Why Kirksey Loves Facing the Triple Option

PISCATAWAY, N.J. – Senior Kenneth Kirksey has a huge role Saturday against Navy in defending the unique offensive style of the Midshipmen. The starting nose tackle discussed why his position is so important and what makes him the right man for the job.

The cut block – a block below the waist designed to knock the defender to the ground – will be a consistent feature for the Navy triple option. Navy uses the cut blocks to make up for size disadvantages on the offensive line, and to create running holes for the fullback.

Rutgers – and Kenneth Kirksey are ready.

The starting nose tackle, known for his ability to do backflips after victories, plans to use that athleticism as a counter attack.

“I’m pretty athletic, everybody knows that,” said the 6-foot-1 senior nose guard. “I think when I get cut, I should be able to get back up instantly and get back into the play again.”

Kirksey played against Navy in 2011 but did not see a lot of action behind Scott Vallone and Justin Francis. The same goes for a 2012 victory over Army behind Vallone and Jamil Merrell.

Studying the tape hard, Kirksey said he loves to face triple option teams.

Why? Because “it’s hard but I love challenges,” he said.

“The way Navy runs their offense, it’s an up-front battle,” Kirksey said. “The two guys, the tackle and the nose tackle, they have to be really on their keys because they’re getting cut. They’re getting doubled. There’s pass situations. There’s a lot of things to practice because the nose guard has to be the most in-tuned guy on the field.”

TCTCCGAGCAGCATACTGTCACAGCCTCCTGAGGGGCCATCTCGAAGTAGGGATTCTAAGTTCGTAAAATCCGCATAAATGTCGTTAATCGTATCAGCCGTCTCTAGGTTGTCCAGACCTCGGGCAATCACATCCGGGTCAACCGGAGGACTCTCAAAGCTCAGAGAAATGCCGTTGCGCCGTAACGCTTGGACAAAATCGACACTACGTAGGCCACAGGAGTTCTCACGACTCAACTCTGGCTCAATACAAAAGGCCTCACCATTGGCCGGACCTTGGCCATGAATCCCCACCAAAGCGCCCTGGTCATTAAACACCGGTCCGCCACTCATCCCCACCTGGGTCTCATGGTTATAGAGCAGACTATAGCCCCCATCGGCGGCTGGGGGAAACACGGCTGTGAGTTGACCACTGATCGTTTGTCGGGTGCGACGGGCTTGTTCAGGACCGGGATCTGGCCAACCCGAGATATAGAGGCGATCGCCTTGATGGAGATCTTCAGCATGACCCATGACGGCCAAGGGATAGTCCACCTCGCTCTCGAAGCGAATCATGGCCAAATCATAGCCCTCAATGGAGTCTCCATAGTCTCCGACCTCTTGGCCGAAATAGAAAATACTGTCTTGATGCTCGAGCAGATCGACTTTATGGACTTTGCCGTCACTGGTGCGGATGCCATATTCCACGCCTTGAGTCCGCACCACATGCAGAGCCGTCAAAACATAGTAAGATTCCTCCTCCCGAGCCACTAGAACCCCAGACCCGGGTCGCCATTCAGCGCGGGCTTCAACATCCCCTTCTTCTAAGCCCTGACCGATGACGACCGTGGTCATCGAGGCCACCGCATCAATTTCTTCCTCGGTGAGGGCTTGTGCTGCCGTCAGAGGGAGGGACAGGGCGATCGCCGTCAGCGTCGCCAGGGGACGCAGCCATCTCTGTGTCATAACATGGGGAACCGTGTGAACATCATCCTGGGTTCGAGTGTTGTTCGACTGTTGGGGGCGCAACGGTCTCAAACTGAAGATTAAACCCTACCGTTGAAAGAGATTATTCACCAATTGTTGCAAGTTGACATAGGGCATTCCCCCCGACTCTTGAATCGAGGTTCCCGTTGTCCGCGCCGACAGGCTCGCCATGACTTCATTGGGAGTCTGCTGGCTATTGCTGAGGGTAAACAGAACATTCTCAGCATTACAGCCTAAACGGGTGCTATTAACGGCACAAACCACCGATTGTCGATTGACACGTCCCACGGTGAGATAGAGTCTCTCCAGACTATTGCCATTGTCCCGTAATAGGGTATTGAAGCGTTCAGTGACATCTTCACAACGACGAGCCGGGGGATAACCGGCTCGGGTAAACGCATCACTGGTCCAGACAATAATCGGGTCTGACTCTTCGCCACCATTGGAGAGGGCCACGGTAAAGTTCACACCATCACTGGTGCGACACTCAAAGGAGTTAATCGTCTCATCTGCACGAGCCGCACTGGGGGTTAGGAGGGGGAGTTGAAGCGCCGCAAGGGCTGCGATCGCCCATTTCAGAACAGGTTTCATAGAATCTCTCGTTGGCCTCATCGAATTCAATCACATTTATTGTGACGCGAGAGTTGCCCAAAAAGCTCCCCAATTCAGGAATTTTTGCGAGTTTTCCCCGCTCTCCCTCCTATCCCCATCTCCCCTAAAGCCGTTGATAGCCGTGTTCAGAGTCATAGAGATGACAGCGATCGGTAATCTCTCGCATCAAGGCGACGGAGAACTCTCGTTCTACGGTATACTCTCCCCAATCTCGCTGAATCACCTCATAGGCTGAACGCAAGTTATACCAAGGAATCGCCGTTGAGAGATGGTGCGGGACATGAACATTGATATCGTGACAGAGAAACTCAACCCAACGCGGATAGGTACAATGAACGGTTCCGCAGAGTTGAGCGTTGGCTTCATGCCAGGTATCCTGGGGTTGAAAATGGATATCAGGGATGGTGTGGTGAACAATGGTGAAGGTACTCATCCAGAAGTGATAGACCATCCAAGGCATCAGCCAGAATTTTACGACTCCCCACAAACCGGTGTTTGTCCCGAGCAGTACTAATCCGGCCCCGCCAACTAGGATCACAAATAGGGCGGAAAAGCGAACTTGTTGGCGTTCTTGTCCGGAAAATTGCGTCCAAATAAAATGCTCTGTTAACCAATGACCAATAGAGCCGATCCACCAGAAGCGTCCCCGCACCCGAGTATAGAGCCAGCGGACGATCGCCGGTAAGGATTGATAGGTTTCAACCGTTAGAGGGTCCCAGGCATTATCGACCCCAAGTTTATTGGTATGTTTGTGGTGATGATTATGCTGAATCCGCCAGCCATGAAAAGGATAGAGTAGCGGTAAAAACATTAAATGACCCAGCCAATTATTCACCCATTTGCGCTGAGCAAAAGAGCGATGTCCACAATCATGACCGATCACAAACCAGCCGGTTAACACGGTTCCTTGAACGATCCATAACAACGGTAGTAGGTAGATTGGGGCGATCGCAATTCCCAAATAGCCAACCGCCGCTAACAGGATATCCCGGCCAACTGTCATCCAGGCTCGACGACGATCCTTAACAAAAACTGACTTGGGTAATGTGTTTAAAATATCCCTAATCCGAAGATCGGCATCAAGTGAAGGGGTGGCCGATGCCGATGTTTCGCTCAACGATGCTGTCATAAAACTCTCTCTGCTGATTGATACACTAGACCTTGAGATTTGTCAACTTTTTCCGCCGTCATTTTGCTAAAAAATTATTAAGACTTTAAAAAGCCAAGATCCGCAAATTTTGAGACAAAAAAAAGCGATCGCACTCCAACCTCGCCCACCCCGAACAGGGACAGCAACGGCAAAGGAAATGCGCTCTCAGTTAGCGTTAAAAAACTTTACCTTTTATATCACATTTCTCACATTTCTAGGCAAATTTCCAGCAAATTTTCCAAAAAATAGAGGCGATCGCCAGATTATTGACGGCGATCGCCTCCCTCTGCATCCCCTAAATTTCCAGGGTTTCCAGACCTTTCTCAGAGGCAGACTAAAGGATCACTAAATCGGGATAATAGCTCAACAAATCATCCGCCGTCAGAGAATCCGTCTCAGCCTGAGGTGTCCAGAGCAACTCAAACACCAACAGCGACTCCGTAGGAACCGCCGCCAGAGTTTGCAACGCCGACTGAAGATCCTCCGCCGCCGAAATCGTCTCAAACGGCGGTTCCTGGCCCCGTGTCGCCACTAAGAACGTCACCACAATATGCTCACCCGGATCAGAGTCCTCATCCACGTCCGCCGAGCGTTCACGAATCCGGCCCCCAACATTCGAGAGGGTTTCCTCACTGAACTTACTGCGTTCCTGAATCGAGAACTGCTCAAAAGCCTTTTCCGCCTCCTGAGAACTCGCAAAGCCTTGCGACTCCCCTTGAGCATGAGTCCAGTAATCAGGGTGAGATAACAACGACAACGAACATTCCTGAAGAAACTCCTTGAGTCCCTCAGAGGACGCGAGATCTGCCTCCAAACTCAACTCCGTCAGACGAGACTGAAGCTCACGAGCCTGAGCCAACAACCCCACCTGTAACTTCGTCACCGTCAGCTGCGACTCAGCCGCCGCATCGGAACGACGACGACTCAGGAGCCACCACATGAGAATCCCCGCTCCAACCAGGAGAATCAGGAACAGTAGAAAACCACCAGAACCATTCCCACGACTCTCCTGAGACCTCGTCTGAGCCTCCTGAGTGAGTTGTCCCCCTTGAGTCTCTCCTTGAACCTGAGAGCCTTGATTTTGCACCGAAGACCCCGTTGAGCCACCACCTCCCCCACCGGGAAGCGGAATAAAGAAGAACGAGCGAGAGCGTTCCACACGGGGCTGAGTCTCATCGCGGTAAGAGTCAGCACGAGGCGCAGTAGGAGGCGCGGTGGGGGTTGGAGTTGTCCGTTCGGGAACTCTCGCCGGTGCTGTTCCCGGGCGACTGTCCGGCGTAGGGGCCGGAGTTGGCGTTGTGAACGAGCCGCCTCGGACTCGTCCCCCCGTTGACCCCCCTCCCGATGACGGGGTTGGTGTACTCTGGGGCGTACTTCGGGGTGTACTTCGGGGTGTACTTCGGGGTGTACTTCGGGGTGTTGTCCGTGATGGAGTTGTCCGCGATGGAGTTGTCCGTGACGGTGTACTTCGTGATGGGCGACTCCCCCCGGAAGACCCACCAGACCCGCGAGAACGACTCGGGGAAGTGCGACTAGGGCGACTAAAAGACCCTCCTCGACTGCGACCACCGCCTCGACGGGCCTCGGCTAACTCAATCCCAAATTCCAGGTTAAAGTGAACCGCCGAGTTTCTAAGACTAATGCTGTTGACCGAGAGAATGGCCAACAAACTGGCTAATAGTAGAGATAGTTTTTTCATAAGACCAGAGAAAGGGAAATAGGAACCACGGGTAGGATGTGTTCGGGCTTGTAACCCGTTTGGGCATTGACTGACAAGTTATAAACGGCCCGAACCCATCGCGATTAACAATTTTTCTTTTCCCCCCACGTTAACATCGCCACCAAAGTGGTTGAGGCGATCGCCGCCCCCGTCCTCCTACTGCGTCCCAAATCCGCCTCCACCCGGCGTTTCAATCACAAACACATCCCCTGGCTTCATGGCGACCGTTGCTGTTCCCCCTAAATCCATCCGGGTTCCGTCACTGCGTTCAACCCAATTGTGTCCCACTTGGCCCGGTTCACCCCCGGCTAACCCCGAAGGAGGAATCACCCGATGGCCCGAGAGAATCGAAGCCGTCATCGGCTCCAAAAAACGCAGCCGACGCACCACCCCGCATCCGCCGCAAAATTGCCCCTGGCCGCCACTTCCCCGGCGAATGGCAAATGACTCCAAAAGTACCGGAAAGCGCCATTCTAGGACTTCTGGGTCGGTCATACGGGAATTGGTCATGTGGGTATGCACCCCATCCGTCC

The nose tackle is not a position that racks up statistics, and for Kirksey the challenge as a senior is to stay healthy. Kirksey missed the majority of 2013 with a lower body injury, but will receive a medical redshirt.

Kirksey has just one tackle in his three starts, but was the key up front in shutting down Penn State’s offense and the wildcat.

“Everything starts up front and if the d-line wins, we win,” Kirksey said in looking ahead to Navy. “… Up front, I have to be the most dominant player on the field basically like every week. … When I do get cut, I have to pop up and run to the ball and tackle the fullback every play.”

Defensive line coach Jim Panagos, known to show energy in practice, is at a higher level this week in trying to prepare the front four for a significant challenge, Kirksey said.

“Every day – one day we do one step wrong, we get yelled at,” Kirksey said. “He wants us to succeed and be our best on the field.”


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